The art of Kevin Blythe Sampson

THE ART OF
KEVIN BLYTHE SAMPSON

7/1/15

Living with Art: From Elia Alba’s Collection Kevin Blythe Sampson's work is included


“Living with Art” is a series that examines the private collection of artists. Our innagural edition started with artist Nicky Enright writing about his art “accumulation”(as he calls it). We find that artists, being makers of art, have a special appreciation for how experiencing art on a daily basis enriches their life and work.
This month, we are lucky to have award-winning artist Elia Alba choose a few pieces from her collection to share her stories about special friendships, memories from important moments in her personal and artistic growth, and sources of inspiration.
Friends know award-winning artist Elia Alba has a wonderful contemporary art collection. As an artist, she has exhibited her multi-media conceptual artworks in prestigious museums in the U.S. and abroad. The culmination of Alba's current critically-acclaimed project, The Supper Club, is highly anticipated by the art world.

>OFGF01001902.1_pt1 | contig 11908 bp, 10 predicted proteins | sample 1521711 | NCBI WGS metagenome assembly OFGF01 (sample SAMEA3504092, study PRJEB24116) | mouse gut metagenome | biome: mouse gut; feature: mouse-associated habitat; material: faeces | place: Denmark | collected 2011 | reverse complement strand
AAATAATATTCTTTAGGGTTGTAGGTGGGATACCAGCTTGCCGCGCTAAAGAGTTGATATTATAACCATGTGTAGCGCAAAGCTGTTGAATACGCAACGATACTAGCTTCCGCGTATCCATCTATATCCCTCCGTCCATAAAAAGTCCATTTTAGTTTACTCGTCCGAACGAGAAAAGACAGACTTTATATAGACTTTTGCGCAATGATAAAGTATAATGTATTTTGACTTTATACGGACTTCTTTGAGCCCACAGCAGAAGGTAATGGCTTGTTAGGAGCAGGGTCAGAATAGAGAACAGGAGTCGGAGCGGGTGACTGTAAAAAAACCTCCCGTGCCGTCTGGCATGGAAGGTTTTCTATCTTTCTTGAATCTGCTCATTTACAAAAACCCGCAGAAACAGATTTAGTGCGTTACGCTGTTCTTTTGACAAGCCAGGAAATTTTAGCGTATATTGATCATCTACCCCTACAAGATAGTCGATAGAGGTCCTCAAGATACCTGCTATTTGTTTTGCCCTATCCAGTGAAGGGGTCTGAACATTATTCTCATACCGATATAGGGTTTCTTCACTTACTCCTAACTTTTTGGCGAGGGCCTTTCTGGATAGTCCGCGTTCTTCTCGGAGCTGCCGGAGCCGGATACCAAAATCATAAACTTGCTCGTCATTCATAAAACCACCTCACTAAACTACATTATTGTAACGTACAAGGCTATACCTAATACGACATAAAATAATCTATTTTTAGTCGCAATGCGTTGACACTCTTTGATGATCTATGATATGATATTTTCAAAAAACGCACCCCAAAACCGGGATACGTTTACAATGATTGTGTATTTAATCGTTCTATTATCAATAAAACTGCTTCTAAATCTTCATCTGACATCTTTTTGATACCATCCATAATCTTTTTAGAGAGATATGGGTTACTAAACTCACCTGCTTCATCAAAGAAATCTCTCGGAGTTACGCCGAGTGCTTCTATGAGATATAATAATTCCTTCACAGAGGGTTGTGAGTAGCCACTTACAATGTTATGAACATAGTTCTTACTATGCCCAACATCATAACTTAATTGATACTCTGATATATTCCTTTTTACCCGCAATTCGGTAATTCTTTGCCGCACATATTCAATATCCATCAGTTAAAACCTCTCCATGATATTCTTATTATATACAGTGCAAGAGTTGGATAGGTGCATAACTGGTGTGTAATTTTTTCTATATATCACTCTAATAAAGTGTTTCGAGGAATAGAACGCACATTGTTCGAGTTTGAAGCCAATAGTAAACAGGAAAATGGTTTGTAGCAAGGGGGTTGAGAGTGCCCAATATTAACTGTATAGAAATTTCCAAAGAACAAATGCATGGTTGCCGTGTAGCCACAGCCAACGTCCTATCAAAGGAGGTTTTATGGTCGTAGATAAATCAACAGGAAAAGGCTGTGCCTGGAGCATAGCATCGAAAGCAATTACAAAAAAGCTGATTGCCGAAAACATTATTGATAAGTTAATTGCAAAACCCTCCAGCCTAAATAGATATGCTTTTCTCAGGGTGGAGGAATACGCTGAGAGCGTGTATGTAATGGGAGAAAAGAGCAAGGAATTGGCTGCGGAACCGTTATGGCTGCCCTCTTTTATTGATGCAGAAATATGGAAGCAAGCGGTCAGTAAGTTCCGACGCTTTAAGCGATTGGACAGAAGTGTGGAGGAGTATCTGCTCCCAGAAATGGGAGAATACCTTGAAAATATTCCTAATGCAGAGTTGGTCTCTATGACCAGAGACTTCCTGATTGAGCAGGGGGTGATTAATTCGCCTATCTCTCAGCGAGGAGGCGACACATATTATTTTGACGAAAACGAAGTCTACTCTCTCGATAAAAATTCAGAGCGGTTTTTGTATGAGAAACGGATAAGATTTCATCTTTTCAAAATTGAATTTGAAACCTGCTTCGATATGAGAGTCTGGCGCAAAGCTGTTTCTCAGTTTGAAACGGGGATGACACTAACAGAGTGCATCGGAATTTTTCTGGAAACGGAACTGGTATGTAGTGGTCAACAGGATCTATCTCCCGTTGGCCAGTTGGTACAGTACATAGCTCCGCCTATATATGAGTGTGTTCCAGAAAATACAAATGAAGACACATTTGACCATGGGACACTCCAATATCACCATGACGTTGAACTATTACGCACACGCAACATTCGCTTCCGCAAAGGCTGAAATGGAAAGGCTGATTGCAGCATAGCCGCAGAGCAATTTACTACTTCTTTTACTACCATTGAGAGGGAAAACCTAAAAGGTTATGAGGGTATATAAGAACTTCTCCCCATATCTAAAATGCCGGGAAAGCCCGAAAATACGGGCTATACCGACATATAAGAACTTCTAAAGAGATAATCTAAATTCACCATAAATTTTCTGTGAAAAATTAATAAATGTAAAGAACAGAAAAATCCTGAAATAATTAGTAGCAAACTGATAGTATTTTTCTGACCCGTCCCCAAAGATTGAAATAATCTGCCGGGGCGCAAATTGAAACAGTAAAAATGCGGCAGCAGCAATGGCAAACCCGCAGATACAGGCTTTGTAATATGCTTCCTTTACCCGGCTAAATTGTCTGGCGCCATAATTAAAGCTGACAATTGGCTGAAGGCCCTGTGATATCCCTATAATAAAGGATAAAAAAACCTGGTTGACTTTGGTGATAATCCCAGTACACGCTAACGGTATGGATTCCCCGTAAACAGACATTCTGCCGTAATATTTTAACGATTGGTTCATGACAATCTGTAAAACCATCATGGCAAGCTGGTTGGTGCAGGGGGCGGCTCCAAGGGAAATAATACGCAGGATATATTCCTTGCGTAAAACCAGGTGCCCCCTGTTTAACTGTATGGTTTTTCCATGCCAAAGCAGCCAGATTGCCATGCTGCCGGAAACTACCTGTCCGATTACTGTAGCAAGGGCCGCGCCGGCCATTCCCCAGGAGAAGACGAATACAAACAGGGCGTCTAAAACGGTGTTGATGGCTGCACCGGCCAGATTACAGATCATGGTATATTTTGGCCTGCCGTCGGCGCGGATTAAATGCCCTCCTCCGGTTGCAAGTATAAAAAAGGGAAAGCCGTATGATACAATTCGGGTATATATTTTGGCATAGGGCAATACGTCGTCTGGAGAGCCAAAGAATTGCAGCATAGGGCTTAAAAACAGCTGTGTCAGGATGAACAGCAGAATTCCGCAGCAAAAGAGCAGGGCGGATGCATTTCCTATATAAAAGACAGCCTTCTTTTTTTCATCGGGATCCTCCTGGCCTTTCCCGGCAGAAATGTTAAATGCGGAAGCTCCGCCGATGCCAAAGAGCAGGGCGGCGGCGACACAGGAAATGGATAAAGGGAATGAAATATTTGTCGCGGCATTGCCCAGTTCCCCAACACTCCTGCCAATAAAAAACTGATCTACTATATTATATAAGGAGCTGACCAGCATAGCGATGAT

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When I started off as an artist, I was primarily working in abstraction, but my art slowly evolved after the birth of my son into figurative work. The ‘body in art’ has been the fundamental source of inspiration for my entire practice of the last 15 years, and the work that I have in my collection reflects this. Most of the works are by artist friends with whom I have made exchanges or who gifted work to me,a very nice perk of being an artist. From performance art to photography to drawing, my collection is an exploration of black, brown and queer bodies in space. Here are some highlights of my collection!
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Rajikamal Kahlon, Pow Pow (from Cassell’s illustrated history of india) 2003, gouache on nineteen century book paper, 7” x 20” courtesy of the artist
Rajikamal Kahlon is one of the first artists whose work I collected. I purchased a small drawing from her during her time at the Whitney Independent Study Program in 2001-2 (at a crazy discount!). We became friends soon after and we have traded 3 times after that purchase. Most of Raj’s work in my collection comes from her project Cassell’s Illustrated History of India. The drawings and paintings are done on unbounded pages of the book of the same name that she purchased from Sotheby’s for $400. The works, at times humorous and at times grotesque, respond to and deconstruct the book’s original intent. With her work she grapples with her relationship to India’s history by creating charged and fragmented narratives to address colonialism as well as the brown body.